• Penny Harter


Thanks to Tom Clausen for posting his morning photos and their accompanying text. The closing stanzas of Mary Oliver’s poem “Leaves and Blossoms Along the Way” remind me of the years I led a chapter of H.O.P.E., a spousal loss support group here in South Jersey.


When one is alone and lonely, the body

gladly lingers in the wind or the rain,

or splashes into the cold river, or

pushes through the ice-crusted snow.

Anything that touches.

Mary Oliver


Anything That Touches

One lesson in the grief support group tells us

that time, talk, tears, and touch are needed

for the healing journey.

We cry our tears, talk about our loneliness,

and share our need for loving touch as we

hug one another at the meeting’s end.

Another lesson talks about how we should

seek the natural world, get out of the closed

house of our grief, tilt our faces to the sky.

Some have pets, and that helps. Some hug

pillows at night, spend hours on the phone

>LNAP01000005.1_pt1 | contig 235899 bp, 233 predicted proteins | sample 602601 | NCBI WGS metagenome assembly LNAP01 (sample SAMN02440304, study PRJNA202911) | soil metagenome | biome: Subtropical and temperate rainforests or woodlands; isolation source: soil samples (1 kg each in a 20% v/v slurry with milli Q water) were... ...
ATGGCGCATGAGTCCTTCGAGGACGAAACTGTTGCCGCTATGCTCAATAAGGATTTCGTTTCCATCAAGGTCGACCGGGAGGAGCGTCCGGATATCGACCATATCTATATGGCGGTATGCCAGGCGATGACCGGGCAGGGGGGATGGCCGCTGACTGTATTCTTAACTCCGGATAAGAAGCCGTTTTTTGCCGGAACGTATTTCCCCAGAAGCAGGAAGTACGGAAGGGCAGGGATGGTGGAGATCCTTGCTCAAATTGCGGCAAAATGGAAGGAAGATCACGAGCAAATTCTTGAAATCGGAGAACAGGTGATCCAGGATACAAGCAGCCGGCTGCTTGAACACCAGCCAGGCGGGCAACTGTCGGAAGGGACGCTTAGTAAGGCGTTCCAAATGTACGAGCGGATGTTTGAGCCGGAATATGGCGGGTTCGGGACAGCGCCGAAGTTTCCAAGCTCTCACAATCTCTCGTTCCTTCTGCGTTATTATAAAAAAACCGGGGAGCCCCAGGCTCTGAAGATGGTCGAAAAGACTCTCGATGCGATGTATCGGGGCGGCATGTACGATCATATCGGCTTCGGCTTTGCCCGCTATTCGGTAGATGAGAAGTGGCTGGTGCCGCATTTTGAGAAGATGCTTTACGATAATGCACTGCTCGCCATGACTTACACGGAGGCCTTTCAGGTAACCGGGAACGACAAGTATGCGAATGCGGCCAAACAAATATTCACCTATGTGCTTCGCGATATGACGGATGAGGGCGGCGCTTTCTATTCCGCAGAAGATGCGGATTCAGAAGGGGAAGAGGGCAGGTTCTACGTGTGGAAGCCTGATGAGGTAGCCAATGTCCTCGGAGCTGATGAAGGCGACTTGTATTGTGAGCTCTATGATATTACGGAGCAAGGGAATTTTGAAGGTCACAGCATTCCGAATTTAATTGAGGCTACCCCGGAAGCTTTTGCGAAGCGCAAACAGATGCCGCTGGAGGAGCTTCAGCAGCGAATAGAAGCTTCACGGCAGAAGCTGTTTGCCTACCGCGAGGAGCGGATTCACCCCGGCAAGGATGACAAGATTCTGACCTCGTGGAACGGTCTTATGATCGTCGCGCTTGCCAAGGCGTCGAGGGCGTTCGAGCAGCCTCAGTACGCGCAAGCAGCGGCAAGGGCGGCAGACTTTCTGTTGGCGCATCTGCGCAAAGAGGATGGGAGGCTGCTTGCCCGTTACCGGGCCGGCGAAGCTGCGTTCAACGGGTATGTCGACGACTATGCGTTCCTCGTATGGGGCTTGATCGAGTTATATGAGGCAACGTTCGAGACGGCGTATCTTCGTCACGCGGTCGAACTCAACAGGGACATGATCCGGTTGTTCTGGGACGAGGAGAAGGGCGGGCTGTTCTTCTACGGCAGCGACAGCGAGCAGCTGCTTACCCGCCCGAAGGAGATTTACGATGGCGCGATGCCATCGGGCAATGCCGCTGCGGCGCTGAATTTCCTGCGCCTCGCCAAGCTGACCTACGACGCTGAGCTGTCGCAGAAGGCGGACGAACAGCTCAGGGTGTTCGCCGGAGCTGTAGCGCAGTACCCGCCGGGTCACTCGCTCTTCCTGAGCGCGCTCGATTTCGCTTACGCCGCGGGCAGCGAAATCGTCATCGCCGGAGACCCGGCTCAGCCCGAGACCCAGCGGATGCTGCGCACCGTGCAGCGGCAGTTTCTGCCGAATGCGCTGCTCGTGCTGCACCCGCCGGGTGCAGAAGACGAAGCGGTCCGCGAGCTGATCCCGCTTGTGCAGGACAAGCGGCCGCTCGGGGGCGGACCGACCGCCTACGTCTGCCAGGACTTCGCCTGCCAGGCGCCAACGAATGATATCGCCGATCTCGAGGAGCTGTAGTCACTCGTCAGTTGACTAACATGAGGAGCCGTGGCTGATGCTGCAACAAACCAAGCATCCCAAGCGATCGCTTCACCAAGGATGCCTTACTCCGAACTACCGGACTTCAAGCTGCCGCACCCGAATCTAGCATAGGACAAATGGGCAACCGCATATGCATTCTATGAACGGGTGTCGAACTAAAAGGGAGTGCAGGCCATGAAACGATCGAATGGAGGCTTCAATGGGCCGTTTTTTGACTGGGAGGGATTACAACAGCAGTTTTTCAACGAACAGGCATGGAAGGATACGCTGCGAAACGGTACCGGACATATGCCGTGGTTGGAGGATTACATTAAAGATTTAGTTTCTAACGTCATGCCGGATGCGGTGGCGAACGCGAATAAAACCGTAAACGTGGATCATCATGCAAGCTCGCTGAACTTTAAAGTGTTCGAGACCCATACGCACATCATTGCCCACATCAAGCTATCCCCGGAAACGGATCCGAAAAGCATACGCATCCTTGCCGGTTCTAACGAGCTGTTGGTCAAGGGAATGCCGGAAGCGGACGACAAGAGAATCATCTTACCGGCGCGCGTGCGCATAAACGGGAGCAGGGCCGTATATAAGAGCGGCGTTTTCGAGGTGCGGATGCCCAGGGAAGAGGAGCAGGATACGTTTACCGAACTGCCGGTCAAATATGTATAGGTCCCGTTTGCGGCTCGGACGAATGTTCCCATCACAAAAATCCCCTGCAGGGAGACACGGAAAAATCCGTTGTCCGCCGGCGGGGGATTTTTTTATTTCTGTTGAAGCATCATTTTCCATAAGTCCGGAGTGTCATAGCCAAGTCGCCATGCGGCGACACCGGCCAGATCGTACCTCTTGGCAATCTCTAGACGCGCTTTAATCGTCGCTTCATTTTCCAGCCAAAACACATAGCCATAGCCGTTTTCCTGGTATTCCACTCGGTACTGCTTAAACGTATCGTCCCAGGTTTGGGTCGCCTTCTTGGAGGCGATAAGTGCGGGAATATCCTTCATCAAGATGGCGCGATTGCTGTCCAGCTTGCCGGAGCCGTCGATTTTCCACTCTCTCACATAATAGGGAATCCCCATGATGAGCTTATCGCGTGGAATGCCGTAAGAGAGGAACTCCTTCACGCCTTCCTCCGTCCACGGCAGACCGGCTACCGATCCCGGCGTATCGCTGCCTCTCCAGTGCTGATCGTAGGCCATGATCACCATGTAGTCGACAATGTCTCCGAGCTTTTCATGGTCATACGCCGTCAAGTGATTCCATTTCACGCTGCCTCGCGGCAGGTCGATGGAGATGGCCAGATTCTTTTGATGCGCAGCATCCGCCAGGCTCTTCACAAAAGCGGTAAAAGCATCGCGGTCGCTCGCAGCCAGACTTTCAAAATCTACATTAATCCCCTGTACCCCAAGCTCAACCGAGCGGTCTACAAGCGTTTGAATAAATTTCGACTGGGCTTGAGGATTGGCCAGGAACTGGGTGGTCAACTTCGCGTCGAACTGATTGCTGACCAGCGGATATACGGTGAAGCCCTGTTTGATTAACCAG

for the distant touch of another voice.

In childhood I discovered that when I deeply

looked at something, I was somehow touching

it—as if my eyes could tangibly feel.

Shortly after my husband died, some years

ago now, I sat on an airplane and observed

my seat mate gently stroking his wife’s arm.

And I found myself folding my arms across

my lap, my left hand slowly stroking my right

forearm, unconsciously comforting myself.

In this pandemic grief-time, when so many

of us are alone in our rooms, we can go out to

touch the shining world, even in wind or rain.

Our bodies can join the family of trees, rejoice

in nearby rivers, straighten to greet the mountains,

and push through the icy crust of our isolation.

© 2020 Penny Harter

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